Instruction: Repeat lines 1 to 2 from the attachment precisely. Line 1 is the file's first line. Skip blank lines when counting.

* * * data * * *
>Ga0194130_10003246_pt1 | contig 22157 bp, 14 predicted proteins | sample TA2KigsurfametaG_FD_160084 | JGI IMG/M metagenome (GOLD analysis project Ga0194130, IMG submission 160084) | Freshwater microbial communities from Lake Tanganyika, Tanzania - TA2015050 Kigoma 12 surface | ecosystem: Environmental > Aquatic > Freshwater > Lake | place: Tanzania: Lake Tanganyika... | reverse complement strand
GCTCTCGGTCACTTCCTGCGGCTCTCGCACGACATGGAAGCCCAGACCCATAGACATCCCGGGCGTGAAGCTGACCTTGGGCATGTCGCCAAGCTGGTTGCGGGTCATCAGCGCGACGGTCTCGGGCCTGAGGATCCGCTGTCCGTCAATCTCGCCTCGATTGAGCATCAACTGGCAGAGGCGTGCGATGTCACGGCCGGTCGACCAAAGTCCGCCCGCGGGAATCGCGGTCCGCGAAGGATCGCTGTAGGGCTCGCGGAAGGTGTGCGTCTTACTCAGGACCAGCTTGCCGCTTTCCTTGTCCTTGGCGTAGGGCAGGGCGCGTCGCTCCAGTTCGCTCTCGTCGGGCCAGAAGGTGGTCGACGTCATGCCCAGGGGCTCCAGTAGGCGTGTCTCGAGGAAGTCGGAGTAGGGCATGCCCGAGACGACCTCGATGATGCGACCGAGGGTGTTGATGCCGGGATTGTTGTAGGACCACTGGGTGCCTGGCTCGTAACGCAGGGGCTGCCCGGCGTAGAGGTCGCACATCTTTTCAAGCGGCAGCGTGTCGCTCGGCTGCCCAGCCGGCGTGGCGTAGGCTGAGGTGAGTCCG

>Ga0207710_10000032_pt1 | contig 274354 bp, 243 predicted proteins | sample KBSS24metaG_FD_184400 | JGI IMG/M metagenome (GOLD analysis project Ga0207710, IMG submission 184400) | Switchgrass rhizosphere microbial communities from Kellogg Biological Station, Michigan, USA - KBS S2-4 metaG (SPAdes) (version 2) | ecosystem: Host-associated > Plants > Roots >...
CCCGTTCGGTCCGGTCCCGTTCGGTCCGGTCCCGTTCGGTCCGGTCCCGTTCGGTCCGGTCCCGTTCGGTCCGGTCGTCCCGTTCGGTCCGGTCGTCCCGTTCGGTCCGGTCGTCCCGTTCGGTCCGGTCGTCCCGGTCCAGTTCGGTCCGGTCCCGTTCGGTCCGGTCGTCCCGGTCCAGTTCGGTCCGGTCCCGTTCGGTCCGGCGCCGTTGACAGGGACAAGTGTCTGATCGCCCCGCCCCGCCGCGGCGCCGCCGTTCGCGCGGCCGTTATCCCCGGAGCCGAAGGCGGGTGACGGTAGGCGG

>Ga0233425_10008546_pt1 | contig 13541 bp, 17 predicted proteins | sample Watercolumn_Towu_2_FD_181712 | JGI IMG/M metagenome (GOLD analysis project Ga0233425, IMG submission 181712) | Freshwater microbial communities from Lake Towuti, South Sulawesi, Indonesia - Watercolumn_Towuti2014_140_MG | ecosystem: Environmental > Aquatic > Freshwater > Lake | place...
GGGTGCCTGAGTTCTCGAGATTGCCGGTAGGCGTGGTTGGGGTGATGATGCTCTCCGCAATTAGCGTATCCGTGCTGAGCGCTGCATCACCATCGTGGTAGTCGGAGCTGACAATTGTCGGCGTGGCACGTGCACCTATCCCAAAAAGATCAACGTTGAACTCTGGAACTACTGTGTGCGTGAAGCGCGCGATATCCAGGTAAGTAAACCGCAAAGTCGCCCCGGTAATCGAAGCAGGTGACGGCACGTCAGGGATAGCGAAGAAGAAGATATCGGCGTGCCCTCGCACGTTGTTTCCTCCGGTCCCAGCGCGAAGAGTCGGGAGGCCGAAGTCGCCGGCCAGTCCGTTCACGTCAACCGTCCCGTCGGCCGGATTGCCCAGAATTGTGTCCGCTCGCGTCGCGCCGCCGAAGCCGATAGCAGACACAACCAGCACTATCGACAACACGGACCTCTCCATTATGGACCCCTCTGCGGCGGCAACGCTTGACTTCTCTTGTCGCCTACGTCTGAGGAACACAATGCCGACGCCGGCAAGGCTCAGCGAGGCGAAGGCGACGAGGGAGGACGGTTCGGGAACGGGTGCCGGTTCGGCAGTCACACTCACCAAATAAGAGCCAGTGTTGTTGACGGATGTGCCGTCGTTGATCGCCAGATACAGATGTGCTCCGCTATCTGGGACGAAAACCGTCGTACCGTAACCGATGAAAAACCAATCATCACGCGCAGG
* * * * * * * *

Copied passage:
>Ga0194130_10003246_pt1 | contig 22157 bp, 14 predicted proteins | sample TA2KigsurfametaG_FD_160084 | JGI IMG/M metagenome (GOLD analysis project Ga0194130, IMG submission 160084) | Freshwater microbial communities from Lake Tanganyika, Tanzania - TA2015050 Kigoma 12 surface | ecosystem: Environmental > Aquatic > Freshwater > Lake | place: Tanzania: Lake Tanganyika... | reverse complement strand
GCTCTCGGTCACTTCCTGCGGCTCTCGCACGACATGGAAGCCCAGACCCATAGACATCCCGGGCGTGAAGCTGACCTTGGGCATGTCGCCAAGCTGGTTGCGGGTCATCAGCGCGACGGTCTCGGGCCTGAGGATCCGCTGTCCGTCAATCTCGCCTCGATTGAGCATCAACTGGCAGAGGCGTGCGATGTCACGGCCGGTCGACCAAAGTCCGCCCGCGGGAATCGCGGTCCGCGAAGGATCGCTGTAGGGCTCGCGGAAGGTGTGCGTCTTACTCAGGACCAGCTTGCCGCTTTCCTTGTCCTTGGCGTAGGGCAGGGCGCGTCGCTCCAGTTCGCTCTCGTCGGGCCAGAAGGTGGTCGACGTCATGCCCAGGGGCTCCAGTAGGCGTGTCTCGAGGAAGTCGGAGTAGGGCATGCCCGAGACGACCTCGATGATGCGACCGAGGGTGTTGATGCCGGGATTGTTGTAGGACCACTGGGTGCCTGGCTCGTAACGCAGGGGCTGCCCGGCGTAGAGGTCGCACATCTTTTCAAGCGGCAGCGTGTCGCTCGGCTGCCCAGCCGGCGTGGCGTAGGCTGAGGTGAGTCCG